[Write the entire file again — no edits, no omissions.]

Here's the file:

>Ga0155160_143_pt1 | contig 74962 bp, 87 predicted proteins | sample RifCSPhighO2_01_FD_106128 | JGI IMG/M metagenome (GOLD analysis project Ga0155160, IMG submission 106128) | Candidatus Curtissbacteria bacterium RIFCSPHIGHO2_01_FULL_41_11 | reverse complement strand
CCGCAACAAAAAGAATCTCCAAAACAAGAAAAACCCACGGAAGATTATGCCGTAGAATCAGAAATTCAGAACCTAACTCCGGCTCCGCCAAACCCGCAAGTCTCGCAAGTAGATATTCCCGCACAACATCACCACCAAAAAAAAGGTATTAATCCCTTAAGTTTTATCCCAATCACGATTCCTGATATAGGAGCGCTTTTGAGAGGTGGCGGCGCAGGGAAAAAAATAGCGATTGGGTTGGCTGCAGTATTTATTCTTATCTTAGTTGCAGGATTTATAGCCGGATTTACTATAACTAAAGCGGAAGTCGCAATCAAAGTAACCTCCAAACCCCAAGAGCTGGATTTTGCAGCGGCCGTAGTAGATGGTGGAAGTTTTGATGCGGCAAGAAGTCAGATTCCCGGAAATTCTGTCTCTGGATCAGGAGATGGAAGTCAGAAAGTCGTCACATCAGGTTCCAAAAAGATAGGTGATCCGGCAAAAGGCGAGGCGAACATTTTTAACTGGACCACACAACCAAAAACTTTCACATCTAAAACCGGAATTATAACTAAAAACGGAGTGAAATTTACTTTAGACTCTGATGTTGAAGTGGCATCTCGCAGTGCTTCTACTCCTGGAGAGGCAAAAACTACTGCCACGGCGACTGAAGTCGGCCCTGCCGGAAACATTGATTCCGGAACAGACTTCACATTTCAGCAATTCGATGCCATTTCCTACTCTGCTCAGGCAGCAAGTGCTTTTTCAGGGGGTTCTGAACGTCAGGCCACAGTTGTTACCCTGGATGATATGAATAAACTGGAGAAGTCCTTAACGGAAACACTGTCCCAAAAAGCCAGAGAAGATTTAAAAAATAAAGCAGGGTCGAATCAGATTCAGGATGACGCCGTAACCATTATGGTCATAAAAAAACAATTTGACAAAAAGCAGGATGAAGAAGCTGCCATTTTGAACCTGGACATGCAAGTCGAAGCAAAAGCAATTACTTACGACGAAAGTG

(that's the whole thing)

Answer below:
>Ga0155160_143_pt1 | contig 74962 bp, 87 predicted proteins | sample RifCSPhighO2_01_FD_106128 | JGI IMG/M metagenome (GOLD analysis project Ga0155160, IMG submission 106128) | Candidatus Curtissbacteria bacterium RIFCSPHIGHO2_01_FULL_41_11 | reverse complement strand
CCGCAACAAAAAGAATCTCCAAAACAAGAAAAACCCACGGAAGATTATGCCGTAGAATCAGAAATTCAGAACCTAACTCCGGCTCCGCCAAACCCGCAAGTCTCGCAAGTAGATATTCCCGCACAACATCACCACCAAAAAAAAGGTATTAATCCCTTAAGTTTTATCCCAATCACGATTCCTGATATAGGAGCGCTTTTGAGAGGTGGCGGCGCAGGGAAAAAAATAGCGATTGGGTTGGCTGCAGTATTTATTCTTATCTTAGTTGCAGGATTTATAGCCGGATTTACTATAACTAAAGCGGAAGTCGCAATCAAAGTAACCTCCAAACCCCAAGAGCTGGATTTTGCAGCGGCCGTAGTAGATGGTGGAAGTTTTGATGCGGCAAGAAGTCAGATTCCCGGAAATTCTGTCTCTGGATCAGGAGATGGAAGTCAGAAAGTCGTCACATCAGGTTCCAAAAAGATAGGTGATCCGGCAAAAGGCGAGGCGAACATTTTTAACTGGACCACACAACCAAAAACTTTCACATCTAAAACCGGAATTATAACTAAAAACGGAGTGAAATTTACTTTAGACTCTGATGTTGAAGTGGCATCTCGCAGTGCTTCTACTCCTGGAGAGGCAAAAACTACTGCCACGGCGACTGAAGTCGGCCCTGCCGGAAACATTGATTCCGGAACAGACTTCACATTTCAGCAATTCGATGCCATTTCCTACTCTGCTCAGGCAGCAAGTGCTTTTTCAGGGGGTTCTGAACGTCAGGCCACAGTTGTTACCCTGGATGATATGAATAAACTGGAGAAGTCCTTAACGGAAACACTGTCCCAAAAAGCCAGAGAAGATTTAAAAAATAAAGCAGGGTCGAATCAGATTCAGGATGACGCCGTAACCATTATGGTCATAAAAAAACAATTTGACAAAAAGCAGGATGAAGAAGCTGCCATTTTGAACCTGGACATGCAAGTCGAAGCAAAAGCAATTACTTACGACGAAAGTG